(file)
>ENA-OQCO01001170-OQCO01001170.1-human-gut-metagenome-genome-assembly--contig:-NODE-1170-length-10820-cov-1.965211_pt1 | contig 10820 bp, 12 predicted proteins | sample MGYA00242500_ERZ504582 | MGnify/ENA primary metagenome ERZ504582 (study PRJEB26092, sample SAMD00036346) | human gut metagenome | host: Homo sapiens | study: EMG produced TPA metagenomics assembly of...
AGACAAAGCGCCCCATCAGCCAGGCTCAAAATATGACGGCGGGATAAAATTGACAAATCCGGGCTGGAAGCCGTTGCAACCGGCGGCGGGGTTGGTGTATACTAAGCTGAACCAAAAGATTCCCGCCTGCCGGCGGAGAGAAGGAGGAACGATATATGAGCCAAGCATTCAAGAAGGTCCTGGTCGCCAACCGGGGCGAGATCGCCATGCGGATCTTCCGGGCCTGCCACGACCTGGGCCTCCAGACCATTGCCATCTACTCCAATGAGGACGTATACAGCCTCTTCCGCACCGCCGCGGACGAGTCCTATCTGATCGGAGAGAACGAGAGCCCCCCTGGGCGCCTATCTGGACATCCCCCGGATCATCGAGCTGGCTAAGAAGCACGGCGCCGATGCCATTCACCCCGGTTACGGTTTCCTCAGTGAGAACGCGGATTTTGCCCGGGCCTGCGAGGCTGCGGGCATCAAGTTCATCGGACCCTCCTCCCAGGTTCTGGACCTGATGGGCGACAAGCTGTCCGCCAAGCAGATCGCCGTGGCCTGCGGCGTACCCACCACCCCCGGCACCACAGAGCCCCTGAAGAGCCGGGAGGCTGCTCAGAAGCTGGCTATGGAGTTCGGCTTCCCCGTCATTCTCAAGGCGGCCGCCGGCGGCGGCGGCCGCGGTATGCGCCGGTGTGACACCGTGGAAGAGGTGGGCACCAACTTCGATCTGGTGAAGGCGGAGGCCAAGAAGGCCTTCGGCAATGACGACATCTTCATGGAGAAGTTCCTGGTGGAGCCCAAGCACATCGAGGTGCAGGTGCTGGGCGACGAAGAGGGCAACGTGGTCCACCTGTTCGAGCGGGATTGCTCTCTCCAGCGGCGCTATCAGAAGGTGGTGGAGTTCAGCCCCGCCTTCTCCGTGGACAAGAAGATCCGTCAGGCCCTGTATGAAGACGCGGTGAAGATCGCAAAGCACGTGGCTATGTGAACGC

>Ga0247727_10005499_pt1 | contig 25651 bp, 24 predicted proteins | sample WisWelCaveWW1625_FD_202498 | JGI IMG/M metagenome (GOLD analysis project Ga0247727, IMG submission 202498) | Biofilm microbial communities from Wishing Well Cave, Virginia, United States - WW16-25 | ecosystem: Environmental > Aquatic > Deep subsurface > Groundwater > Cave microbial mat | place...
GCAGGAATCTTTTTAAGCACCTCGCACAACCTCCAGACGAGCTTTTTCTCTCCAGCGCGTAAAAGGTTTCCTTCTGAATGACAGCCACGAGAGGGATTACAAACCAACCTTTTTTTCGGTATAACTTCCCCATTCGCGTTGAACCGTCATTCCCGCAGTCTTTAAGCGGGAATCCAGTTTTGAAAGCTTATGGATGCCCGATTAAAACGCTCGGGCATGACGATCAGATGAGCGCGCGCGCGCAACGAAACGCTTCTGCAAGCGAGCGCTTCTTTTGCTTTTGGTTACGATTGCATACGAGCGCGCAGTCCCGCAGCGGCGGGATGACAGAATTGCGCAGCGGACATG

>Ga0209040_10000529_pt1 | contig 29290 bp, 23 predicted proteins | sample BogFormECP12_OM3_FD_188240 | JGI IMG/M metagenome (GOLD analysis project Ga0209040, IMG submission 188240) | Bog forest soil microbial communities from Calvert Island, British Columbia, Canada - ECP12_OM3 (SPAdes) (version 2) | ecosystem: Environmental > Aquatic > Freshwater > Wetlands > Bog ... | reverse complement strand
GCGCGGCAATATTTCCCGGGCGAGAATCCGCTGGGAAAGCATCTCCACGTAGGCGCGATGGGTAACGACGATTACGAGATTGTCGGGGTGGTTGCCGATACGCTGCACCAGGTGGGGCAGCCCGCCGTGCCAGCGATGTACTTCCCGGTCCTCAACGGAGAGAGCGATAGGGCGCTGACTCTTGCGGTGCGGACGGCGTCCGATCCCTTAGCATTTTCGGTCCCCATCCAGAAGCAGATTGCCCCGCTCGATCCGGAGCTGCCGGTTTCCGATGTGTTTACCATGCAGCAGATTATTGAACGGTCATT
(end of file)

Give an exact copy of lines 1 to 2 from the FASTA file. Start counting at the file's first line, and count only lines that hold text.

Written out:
>ENA-OQCO01001170-OQCO01001170.1-human-gut-metagenome-genome-assembly--contig:-NODE-1170-length-10820-cov-1.965211_pt1 | contig 10820 bp, 12 predicted proteins | sample MGYA00242500_ERZ504582 | MGnify/ENA primary metagenome ERZ504582 (study PRJEB26092, sample SAMD00036346) | human gut metagenome | host: Homo sapiens | study: EMG produced TPA metagenomics assembly of...
AGACAAAGCGCCCCATCAGCCAGGCTCAAAATATGACGGCGGGATAAAATTGACAAATCCGGGCTGGAAGCCGTTGCAACCGGCGGCGGGGTTGGTGTATACTAAGCTGAACCAAAAGATTCCCGCCTGCCGGCGGAGAGAAGGAGGAACGATATATGAGCCAAGCATTCAAGAAGGTCCTGGTCGCCAACCGGGGCGAGATCGCCATGCGGATCTTCCGGGCCTGCCACGACCTGGGCCTCCAGACCATTGCCATCTACTCCAATGAGGACGTATACAGCCTCTTCCGCACCGCCGCGGACGAGTCCTATCTGATCGGAGAGAACGAGAGCCCCCCTGGGCGCCTATCTGGACATCCCCCGGATCATCGAGCTGGCTAAGAAGCACGGCGCCGATGCCATTCACCCCGGTTACGGTTTCCTCAGTGAGAACGCGGATTTTGCCCGGGCCTGCGAGGCTGCGGGCATCAAGTTCATCGGACCCTCCTCCCAGGTTCTGGACCTGATGGGCGACAAGCTGTCCGCCAAGCAGATCGCCGTGGCCTGCGGCGTACCCACCACCCCCGGCACCACAGAGCCCCTGAAGAGCCGGGAGGCTGCTCAGAAGCTGGCTATGGAGTTCGGCTTCCCCGTCATTCTCAAGGCGGCCGCCGGCGGCGGCGGCCGCGGTATGCGCCGGTGTGACACCGTGGAAGAGGTGGGCACCAACTTCGATCTGGTGAAGGCGGAGGCCAAGAAGGCCTTCGGCAATGACGACATCTTCATGGAGAAGTTCCTGGTGGAGCCCAAGCACATCGAGGTGCAGGTGCTGGGCGACGAAGAGGGCAACGTGGTCCACCTGTTCGAGCGGGATTGCTCTCTCCAGCGGCGCTATCAGAAGGTGGTGGAGTTCAGCCCCGCCTTCTCCGTGGACAAGAAGATCCGTCAGGCCCTGTATGAAGACGCGGTGAAGATCGCAAAGCACGTGGCTATGTGAACGC